Managing the Skin-Whitening Condition Vitiligo

Advanced Dermatology, PC Blog Managing the Skin-Whitening Condition Vitiligo

Managing the Skin-Whitening Condition Vitiligo

By Dr. Hirshel Kahn

Winnie Harlow’s striking appearance regularly turns heads. The fan-fave from America’s Next Top Model – face of the Spanish fashion brand Desigual – has more than one million Instagram followers. This embrace was impossible for Harlow to imagine when she was younger – and left high school to escape peer torment over her unusual appearance: vividly contrasting dark and light patches of skin covering her body, the result of the skin condition vitiligo. Vitiligo usually does not cause physical harm. That said, the emotional toll can be quite severe.

Researchers are still working to unravel the genetic mystery of vitiligo, which causes patients to lose melanocyte skin cells. Melanocytes produce the pigment that gives skin its color. Without them, our skin is white.

According to the Vitiligo Research Foundation, as many as two percent of the world’s population suffers from the condition, with most experiencing what is known as “nonsegmental” or “generalized” vitiligo, where patches of skin on both sides of the body lose pigment, often in a symmetrical pattern. Vitiligo is not contagious. With nonsegmental vitiligo, an autoimmune response appears to be at work, with the body destroying its own melanocytes. Family history seems to be a risk factor, but many patients do not have relatives with the condition.

For patients, part of the challenge of coping with vitiligo is its unpredictability: The condition typically appears without warning, with about half of patients developing symptoms by the time they’re 21, according to the American Academy of Dermatology. After its onset, start-and-stop skin whitening episodes can take place without warning.

Ongoing research may provide the key to preventing the skin’s loss of pigment cells.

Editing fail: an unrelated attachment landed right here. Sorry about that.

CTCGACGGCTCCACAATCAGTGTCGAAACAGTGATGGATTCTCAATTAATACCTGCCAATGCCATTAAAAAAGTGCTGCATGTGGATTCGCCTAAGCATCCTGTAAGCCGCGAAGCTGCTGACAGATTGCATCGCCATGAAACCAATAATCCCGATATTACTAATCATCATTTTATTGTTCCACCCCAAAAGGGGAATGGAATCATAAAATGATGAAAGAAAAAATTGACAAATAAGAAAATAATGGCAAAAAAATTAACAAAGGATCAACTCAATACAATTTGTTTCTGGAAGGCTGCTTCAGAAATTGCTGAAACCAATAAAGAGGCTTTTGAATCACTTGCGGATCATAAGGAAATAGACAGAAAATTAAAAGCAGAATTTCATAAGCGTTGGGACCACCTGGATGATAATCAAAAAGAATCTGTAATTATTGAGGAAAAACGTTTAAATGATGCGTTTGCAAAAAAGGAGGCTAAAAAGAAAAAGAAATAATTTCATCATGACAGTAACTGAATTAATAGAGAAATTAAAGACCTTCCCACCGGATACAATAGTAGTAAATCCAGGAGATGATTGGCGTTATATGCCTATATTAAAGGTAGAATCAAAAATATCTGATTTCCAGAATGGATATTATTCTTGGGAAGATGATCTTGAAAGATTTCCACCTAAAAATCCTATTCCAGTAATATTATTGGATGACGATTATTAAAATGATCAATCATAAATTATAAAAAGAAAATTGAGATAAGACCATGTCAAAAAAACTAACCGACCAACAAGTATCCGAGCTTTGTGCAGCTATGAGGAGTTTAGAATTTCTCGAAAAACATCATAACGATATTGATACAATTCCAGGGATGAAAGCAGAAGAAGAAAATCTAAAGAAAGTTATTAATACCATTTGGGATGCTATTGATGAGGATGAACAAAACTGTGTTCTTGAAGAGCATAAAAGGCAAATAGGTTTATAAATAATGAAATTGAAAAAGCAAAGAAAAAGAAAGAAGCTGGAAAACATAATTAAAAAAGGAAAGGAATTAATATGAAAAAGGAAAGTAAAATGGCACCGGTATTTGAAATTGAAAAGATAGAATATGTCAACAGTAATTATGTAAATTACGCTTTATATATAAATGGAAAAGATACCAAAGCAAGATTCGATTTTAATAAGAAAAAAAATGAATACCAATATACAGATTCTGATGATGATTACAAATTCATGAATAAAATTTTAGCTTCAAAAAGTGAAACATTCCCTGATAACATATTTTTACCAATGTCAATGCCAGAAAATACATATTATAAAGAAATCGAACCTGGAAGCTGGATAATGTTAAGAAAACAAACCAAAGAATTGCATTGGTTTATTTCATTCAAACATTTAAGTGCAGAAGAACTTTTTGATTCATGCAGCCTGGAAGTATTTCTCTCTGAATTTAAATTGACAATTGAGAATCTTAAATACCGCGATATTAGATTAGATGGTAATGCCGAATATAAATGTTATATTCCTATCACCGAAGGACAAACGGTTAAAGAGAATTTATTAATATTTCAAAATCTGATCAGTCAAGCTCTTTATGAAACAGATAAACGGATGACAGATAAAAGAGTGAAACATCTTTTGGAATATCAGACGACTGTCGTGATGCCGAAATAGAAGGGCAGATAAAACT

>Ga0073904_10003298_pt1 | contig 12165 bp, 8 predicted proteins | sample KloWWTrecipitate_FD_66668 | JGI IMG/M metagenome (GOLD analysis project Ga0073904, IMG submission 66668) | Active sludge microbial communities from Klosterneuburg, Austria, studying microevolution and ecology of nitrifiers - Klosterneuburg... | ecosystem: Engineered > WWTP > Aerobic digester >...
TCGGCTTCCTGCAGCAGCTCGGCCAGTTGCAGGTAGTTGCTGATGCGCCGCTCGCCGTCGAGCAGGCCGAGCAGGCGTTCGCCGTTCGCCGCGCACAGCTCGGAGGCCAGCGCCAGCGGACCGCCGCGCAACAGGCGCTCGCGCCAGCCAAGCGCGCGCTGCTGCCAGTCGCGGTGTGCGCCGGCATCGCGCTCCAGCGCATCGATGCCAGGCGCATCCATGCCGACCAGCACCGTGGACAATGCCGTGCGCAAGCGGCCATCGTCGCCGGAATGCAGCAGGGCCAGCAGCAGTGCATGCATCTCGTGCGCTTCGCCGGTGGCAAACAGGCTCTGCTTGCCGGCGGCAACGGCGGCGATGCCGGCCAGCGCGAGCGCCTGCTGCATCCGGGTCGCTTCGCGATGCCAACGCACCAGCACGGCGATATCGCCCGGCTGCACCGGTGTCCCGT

5 Recommendations for Managing Vitiligo

1. See a doctor as soon as you suspect vitiligo: In almost all cases vitiligo is not going to clear up. In fact, just the opposite. Once a patient sees skin color fading, they should consult a doctor. If it is vitiligo, they should be evaluated to make sure that other autoimmune diseases are not present and to ensure that their eyes are not affected. Also – importantly – early intervention can be crucial to empowering the patient to manage the condition and make informed choices.

2. Create an individualized treatment plan: Most current treatments focus on adding color to whitened skin. Approaches range from non-invasive cosmetics and dyes to steroidal creams, immunosuppressives (in topical or pill form), UVA light therapy, and laser therapy. There is also emerging use of surgery to introduce new melanocyte cells into affected areas of the skin. In some cases, a combination of therapies is used. Patients who want to minimize the appearance of vitiligo should partner with their doctor to create a treatment plan that will best meet their needs. Treatment involves several factors: Location and extent of the pigment loss, the patient’s tolerance for side effects, and time constraints.

3. Choose your doctor carefully: There is exciting research being done, for example, potential surgical approaches to repigmentation, as well as an increased genetic understanding that may pave the way for preventing loss of melanocytes. Patients will want to have a doctor who stays current regarding breakthroughs that may benefit them.

4. Maintain realistic expectations: Most treatments take time, e.g. steroidal creams usually take at least three months before effects are seen and light therapies require long-term sessions. Also, even successful treatments may fade. Patients should have a very clear understanding of what the treatment involves and what the outcome may be.

5. Pay attention to emotional needs: Many vitiligo patients suffer low self-esteem, social anxiety, and depression. Our emotional wellbeing is intrinsic to our overall health. Patients need doctors that are emotionally supportive and can provide referrals to adjunctive therapies. Online support groups such as Vitiligo Support International and Vitiligo Friends can provide a community, as well as a source for ongoing developments.

Early intervention and forming a partnership with one’s doctor are essential steps to managing the challenge of vitiligo.

Hirshel Kahn, M.D., is board certified and specializes in dermatology at Advanced Dermatology P.C.

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